windows service hardening
Windows Service Hardening
  • Motivation
    • Services are attractive targets for malware
      • Running on a large number of systems
      • Services typically are higher privileged than users
      • Worms target services; e.g., Sasser, Code Red, etc.
  • Goals
    • Run with least privilege necessary
    • Use only resources needed by the service
    • Reduce the damage potential and number of critical vulnerabilities in services
    • Extend existing security model for more granular control
windows service hardening running with least privilege
Windows Service HardeningRunning with least privilege
  • Privilege stripping
    • Enables a service to run with least privilege
  • Use only required privileges
    • Express required privileges during service configuration
      • SeBackupPrivilege, SeRestorePrivilege, etc.
      • ChangeServiceConfig2 API (sc.exe can be used as well)
    • SCM computes union of all hosted service required privileges
      • Permanently removes unnecessary privileges from process token when service process starts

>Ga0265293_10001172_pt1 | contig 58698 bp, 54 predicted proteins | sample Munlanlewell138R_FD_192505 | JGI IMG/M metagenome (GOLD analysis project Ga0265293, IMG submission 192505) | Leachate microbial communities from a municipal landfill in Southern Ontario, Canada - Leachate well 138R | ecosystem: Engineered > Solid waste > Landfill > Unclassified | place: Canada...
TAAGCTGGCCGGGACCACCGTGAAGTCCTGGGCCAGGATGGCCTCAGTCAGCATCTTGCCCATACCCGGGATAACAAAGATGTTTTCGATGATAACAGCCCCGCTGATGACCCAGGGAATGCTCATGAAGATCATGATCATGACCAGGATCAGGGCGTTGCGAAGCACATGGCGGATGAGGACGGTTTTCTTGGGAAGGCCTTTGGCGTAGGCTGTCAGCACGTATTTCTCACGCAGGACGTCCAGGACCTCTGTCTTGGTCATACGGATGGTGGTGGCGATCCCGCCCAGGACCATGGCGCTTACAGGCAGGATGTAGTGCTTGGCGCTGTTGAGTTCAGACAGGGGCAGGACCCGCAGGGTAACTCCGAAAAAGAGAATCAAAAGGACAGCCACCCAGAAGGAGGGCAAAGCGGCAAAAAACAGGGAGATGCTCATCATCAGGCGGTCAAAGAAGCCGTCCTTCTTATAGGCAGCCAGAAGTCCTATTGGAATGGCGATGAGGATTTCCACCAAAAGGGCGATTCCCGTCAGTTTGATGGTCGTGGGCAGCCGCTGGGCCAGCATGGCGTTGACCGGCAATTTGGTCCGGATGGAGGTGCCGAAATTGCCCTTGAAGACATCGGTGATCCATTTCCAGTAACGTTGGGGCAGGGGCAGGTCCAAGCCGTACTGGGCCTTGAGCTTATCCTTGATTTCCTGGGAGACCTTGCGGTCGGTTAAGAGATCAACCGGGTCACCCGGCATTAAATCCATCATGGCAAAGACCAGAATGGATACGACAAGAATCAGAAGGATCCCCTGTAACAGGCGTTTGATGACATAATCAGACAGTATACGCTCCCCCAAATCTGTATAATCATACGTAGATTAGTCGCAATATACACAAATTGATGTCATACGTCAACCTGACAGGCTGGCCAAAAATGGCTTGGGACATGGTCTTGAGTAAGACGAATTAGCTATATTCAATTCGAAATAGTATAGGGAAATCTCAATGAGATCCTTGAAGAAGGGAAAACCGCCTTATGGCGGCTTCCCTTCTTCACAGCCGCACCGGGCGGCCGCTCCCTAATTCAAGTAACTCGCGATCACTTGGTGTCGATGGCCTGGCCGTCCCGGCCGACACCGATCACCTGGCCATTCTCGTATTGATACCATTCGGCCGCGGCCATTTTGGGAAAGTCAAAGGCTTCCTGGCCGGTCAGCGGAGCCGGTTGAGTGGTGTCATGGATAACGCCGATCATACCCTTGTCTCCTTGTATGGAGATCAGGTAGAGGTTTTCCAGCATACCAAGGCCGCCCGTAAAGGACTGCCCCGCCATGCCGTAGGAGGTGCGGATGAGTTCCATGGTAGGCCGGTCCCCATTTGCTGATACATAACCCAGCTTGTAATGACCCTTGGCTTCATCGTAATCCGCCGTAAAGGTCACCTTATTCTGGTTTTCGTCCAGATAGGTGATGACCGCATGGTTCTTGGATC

• No privileges are added
      • Target account must support required privileges; e.g., a service in LocalService account cannot get SeTCBPrivilege
windows service hardening service isolation
Windows Service HardeningService isolation
  • Service-specific SID
    • 1:1 mapping between service name and SID
    • Use to ACL objects the service needs to allow access only to service-specific SID
      • Use ChangeServiceConfig2, sc.exe to control service SID
      • Set ServiceSidType to SERVICE_SID_TYPE_UNRESTRICTED
  • Service-specific SID assigned at start time
    • When service process starts
      • SCM adds service SIDs to process token
        • S-1-5-80-XXXXX-YYYYY
      • SID enabled/disabled when service starts/stops
    • Service SIDs are local to the machine